Burbank honors the fallen at Memorial Day ceremony

Hundreds of people attended a Memorial Day ceremony in McCambridge Park on Monday, with one former Burbank resident, the late Wilber R. "Web" Raduenz, receiving a tribute for his "unshakable integrity" as being among the best of the Greatest Generation.

The ceremony's guest speaker, attorney Correy Avner, recalled many stories about Raduenz from when they prevailed in a five-year legal battle in the 1980s.


"Web Raduenz was 100% about right and wrong, and his faith in that was rock solid," Avner said. "Yet, he never sermonized about that or anything else."

In 1984, as a young lawyer, Avner was asked to handle a case where Raduenz alleged a "very large and powerful company" had permanently wronged him. Avner said he felt he was in over his head taking on the case, yet could not help but sense that this honorable man, a first lieutenant in the 101 Airborne Screaming Eagles in World War II, was surely fighting for justice.


At age 64, Raduenz would not roll over and go away from being wronged by a company that tried to cancel healthcare for him and his wife of more than 40 years, who at the time was suffering from an advanced stage of cancer, Avner said.

"Little did I know then that this same man had fought so extraordinarily hard and valiantly for our nation," he added.

During the five years of working the case — during the first two years the company tried everything to end the lawsuit in court — Avner would visit Raduenz's home on Griffith Park Drive, where he had lived for more than 50 years. Avner and Raduenz traveled the country to take witness depositions, and the two would share hotel rooms to save on costs.

One time when hurriedly dressing for the first day of depositions, Avner was surprised to see at least five bullet scars on Raduenz's body. It was then Raduenz opened up a little about his time seeing heavy combat during World War II, and he had been wounded.


"When I asked him for some detail, he was reluctant to speak about that, and wondered aloud what that had to do with the case," Avner said. "You see, this legal action commenced for him at age 65, was the first legal action he'd ever been involved in. He offered that those who have to talk about their heavy combat experience typically didn't experience that, so I explained to him that a jury is going to have to decide who has integrity and who does not, and that I needed to be able to paint the picture of who he really is. That's when Web began to fill me in."

After the depositions, Avner saw Raduenz's three Bronze Stars with oak leaf clusters, honors rarely given back then. Bronze stars were for exceptional valor and oak leaf clusters signified the person had sustained serious combat wounds. Along with the medals contained in a cigar box in the bottom drawer of a dresser closet in Raduenz's spare bedroom, Avner saw written commendations stored away.

"'Understated' doesn't even begin to describe how low-key and attention- and praise-avoiding Web Raduenz was," Avner said.

Raduenz accomplished crucial missions while leading the Screaming Eagles, including their parachuting behind swarming Nazi lines just hours before D-Day and taking by lethal force and holding multiple exit corridors for U.S. troops landing on Utah Beach.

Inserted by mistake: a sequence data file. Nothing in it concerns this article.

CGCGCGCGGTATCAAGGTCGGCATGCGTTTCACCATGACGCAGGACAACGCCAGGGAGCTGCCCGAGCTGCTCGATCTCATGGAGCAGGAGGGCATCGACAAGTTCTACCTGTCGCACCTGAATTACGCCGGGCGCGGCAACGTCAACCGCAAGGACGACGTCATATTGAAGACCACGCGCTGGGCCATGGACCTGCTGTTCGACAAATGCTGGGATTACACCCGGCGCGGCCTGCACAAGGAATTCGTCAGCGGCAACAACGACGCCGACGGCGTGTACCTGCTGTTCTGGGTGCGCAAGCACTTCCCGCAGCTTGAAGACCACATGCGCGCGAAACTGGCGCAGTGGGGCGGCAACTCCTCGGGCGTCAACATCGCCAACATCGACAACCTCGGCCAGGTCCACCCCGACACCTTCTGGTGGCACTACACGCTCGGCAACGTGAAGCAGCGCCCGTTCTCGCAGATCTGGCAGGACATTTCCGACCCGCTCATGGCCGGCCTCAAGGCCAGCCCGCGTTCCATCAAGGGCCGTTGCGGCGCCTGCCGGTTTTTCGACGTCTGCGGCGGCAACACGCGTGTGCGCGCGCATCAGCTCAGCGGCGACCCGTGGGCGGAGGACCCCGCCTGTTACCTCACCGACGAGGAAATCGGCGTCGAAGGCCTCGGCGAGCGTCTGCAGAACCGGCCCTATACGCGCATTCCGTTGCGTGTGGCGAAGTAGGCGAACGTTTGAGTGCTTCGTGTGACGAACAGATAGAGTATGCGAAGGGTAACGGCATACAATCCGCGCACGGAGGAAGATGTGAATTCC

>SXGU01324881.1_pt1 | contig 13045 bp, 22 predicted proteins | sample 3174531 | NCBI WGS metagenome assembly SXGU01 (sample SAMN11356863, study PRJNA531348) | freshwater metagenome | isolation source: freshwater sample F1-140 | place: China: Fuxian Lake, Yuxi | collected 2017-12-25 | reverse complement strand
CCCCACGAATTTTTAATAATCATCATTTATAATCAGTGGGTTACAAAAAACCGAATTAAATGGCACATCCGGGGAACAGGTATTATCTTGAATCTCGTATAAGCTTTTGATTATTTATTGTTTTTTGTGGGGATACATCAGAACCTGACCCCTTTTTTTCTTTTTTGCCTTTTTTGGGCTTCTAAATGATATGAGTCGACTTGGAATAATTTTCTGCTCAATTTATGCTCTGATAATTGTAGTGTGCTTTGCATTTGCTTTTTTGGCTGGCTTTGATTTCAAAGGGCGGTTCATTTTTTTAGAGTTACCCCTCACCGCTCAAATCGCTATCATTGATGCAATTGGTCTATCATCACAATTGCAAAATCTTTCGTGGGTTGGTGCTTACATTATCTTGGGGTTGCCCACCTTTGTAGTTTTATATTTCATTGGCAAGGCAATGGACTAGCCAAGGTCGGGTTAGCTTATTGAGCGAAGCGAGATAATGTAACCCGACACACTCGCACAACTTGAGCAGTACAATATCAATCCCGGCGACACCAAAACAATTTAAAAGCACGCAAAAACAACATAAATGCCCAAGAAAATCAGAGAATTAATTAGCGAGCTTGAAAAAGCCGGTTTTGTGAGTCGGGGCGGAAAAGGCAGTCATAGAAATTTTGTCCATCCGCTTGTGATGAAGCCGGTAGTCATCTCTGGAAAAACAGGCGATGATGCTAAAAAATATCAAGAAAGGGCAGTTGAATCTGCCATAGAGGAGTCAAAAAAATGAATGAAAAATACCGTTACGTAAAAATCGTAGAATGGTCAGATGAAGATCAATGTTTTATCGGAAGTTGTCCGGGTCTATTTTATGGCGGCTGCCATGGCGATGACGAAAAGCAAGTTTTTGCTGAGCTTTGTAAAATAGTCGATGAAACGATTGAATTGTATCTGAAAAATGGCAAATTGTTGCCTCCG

"They also took out bridges crucial to Nazi troop counter-attack, while seizing and holding another bridge crucial to our troops' survival and advancement," Avner said.

Through it all, the battles in World War II and the five-year legal war waged by Avner, Raduenz said he never showed any anger or resentment. Avner also called Raduenz "ethnic and religious color blind" when it came to others.

"He explained having seen Jewish chaplains giving last rights in Latin to dying Catholic soldiers, Catholic chaplains doing so in Hebrew for dying Jewish soldiers, and the like, convincing him that we all had the same God," Avner said.

The case with Raduenz had many six-month stretches of 15- to 18-hour days, and it nearly financially broke Avner, who was just starting his own law practice. The burden impacted Avner's relationship with his wife and their early family life, he said.


"Even so, I, to this day, am more proud for having represented Web, than for any other lawyering that I've done in now approaching 40 years," Avner said.

During the Ceremony of the Rose at the event, local Boy Scouts and Girl Scouts placed roses on approximately 288 fallen Burbank soldiers' names on the war memorial in McCambridge Park, from all five military branches.

The Burbank Community Band played the "Armed Forced Medley" as well as "Taps." Lt. Col David J. Worley led the POW/MIA Table Ceremony with the Crescenta Valley High School Air Force Junior ROTC Honor Guard.

Burbank Mayor Will Rogers, U.S. Rep. Adam Schiff (D-Burbank), state Sen. Anthony Portantino (D-La Cañada Flintridge), Assemblywoman Laura Friedman (D-Glendale) and state Sen. Robert Hertzberg (D-Los Angeles) all addressed those who attended the Memorial Day ceremony.

"We have a responsibility to remember the fallen, as well as their families and the wounded," Portantino said. "The most poignant part of any memorial wall is the blank spaces that are left for future casualties."

Sanderson is a contributor to Times Community News.